Print Edition - 2018-12-02 | Free the Words
The long shadow of ‘Help Wanted—Female’
- It has been 50 years since classified job ads went unisex. So where are all the female C.E.O.s?
Dec 2, 2018-
Fifty years ago this week, this newspaper, after much prodding from protesters, effectively dropped “Help Wanted — Female” and “Help Wanted — Male” from its classified ads and went to just plain old “Help Wanted.” At the time, I thought this would be a game changer for women, and of course, it was — to a point. But the real mystery, after half a century, is why life at the top of large American corporations still seems so overwhelmingly male.
Before classified ads went unisex, women had no established path to high-level jobs. I went job hunting in New York with some classmates from the all-female Hollins College in 1958, a decade before The Times made the change. Never in our dreams did we envision getting jobs as promising as those of the boys we knew, even though—I will just say it—we were smarter than most of them and harder-working.
It did not even seem odd to us that practically all of the good entry-level jobs were exclusively for men. Those with college degrees were mostly going into training programs at financial institutions or marketing companies, or in industry, where they would learn the ropes and have their talents assessed and encouraged as they moved along.
We women were sorting through the “Help Wanted—Female” section, poring over ads from places seeking a “Gal Friday.” The need for such low-paid workers—women who could write a coherent phone message and deliver coffee without spilling—seemed insatiable. Secretarial positions were among the better-paid work, and it was not unusual, especially in publishing, for a bright woman who started as a secretary to break out and rise up; some great editors took that route. Such exceptions do not change the fact that in 1958, almost all of the jobs open to women were dead ends.
Things began to open up in the 1960s with legal challenges brought after the passage of the 1964 Civil Rights Act. The main purpose of the legislation, as originally conceived, was to prohibit job discrimination on the basis of race, but a Virginia congressman, vigorously opposed to the bill, added an amendment outlawing discrimination on the basis of sex. Many historians argue that he was actually seeking to kill the bill, reasoning that the specter of women getting “men’s jobs” would do the trick. Somewhat miraculously, the ploy backfired and the amendment passed. In time, the act became the death knell for “Help Wanted—Female.”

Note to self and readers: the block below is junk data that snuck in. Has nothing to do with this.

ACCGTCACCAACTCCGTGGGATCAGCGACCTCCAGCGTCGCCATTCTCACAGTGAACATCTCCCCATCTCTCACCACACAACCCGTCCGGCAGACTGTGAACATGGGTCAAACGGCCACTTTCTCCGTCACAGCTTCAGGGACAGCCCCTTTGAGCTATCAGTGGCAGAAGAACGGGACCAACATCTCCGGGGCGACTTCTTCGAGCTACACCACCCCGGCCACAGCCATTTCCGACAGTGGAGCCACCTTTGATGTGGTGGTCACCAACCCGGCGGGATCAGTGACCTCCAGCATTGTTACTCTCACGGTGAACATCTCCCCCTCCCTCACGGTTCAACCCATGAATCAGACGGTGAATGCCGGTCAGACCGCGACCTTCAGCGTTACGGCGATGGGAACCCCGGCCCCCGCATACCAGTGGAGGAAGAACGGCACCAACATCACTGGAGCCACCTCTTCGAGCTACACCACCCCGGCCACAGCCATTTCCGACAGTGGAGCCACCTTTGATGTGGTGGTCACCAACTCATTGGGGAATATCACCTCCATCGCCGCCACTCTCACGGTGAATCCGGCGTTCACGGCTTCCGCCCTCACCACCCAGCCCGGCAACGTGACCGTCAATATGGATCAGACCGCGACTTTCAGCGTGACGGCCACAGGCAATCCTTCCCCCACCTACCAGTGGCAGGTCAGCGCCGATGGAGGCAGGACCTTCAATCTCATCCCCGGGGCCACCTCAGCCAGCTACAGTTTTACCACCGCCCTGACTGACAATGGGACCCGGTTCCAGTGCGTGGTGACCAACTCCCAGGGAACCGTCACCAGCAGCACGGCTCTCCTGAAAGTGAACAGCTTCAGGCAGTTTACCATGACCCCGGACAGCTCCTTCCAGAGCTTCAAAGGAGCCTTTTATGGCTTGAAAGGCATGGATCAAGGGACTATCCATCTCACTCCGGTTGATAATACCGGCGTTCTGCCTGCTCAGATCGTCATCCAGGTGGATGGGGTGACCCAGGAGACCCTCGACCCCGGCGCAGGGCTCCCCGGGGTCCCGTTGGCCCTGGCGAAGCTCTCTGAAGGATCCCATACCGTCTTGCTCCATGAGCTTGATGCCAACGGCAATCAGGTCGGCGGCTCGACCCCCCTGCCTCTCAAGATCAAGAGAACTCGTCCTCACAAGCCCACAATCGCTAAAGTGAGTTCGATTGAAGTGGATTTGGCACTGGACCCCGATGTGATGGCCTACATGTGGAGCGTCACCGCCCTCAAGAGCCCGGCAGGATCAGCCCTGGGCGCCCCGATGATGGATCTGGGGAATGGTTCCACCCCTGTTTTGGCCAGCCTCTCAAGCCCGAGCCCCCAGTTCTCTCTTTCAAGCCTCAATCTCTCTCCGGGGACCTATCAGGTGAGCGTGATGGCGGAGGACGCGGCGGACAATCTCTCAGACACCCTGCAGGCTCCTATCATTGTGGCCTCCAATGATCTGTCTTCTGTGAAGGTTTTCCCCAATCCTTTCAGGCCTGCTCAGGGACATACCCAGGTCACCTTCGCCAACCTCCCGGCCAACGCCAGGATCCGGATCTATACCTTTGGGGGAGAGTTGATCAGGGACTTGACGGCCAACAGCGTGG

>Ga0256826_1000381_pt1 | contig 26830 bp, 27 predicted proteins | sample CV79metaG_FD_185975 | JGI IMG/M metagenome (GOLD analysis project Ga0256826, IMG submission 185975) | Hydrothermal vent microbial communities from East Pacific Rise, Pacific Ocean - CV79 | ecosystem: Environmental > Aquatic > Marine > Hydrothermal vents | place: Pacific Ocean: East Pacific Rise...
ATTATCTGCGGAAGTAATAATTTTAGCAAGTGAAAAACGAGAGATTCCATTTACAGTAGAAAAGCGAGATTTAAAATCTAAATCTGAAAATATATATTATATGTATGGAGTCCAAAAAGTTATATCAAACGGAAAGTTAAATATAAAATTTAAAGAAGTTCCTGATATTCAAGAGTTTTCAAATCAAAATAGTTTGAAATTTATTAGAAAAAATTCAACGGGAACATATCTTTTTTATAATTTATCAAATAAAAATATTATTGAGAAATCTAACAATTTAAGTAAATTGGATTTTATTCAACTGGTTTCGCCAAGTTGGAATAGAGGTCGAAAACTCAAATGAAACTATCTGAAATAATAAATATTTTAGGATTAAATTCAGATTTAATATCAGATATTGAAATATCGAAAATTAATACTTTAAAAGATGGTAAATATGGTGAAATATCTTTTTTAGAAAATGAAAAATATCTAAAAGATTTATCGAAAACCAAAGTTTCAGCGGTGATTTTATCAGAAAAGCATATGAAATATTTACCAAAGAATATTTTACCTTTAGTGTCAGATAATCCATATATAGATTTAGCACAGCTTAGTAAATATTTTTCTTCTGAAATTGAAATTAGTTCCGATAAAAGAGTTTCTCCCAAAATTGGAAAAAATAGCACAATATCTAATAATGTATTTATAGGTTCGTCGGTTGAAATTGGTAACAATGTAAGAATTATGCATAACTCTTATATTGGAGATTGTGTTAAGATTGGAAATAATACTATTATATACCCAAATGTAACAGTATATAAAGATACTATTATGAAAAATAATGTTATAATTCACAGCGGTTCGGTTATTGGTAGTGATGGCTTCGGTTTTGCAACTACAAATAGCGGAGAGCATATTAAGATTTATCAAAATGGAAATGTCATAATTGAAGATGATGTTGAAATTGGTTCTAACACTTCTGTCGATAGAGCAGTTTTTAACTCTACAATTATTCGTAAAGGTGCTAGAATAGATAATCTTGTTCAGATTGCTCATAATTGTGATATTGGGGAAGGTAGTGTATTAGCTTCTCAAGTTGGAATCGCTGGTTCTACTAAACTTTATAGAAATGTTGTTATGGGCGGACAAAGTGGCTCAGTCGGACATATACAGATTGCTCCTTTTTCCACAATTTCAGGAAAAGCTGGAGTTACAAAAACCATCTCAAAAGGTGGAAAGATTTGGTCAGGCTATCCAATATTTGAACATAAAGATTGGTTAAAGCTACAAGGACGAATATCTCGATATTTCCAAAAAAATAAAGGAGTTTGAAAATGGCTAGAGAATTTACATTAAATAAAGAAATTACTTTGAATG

Even so, change came very slowly. In the late 1970s, when I was a writer at Fortune magazine, I persuaded the editors to give me time to search through the Securities and Exchange Commission filings of more than 1,000 of the largest United States corporations to find high-ranking women. By my definition that would be any woman who was paid enough to have her name and salary listed in the proxy filing, usually meaning she was one of the three highest-paid people in the company. I sifted through more than 6,000 names and found a mere 10 women, including Katharine Graham (The Washington Post), Olive Beech (Beechcraft) and Ruth Handler (Mattel—her children were actually named Barbie and Ken). As remarkable as these three women were, none of them had worked their way up; they either founded their companies with their husbands or, in Ms. Graham’s case, got the job through a family connection.
At the time, I took the upbeat and not uncommon position that once more women were “in the pipeline”—starting in the same jobs that had traditionally streamed men to the top—executive suites would be teeming with women. Not everyone was that sanguine. In my reporting, I remember asking Herman Kahn, the “futurist” who founded the Hudson Institute, how long it would take for women to account for 25 percent of the C.E.O.s on the Fortune 500. His reply: “About 2,000 years, but make it 10 percent and I’ll say within 20 years.” In Mr. Kahn’s view, not that many women would want the top jobs, an opinion almost as unfashionable then as it is today.
I confess to thinking now that Mr. Kahn might have been right. For a futurist, though, his forecast is an embarrassment: At last count, some 40 years later, there are only 25 female C.E.O.s, just 5 percent, on the Fortune 500. There must be a reason for this weak showing, but access to the pipeline, we can now safely say, isn’t it.
—©2018 The New York Times
Published: 02-12-2018 07:56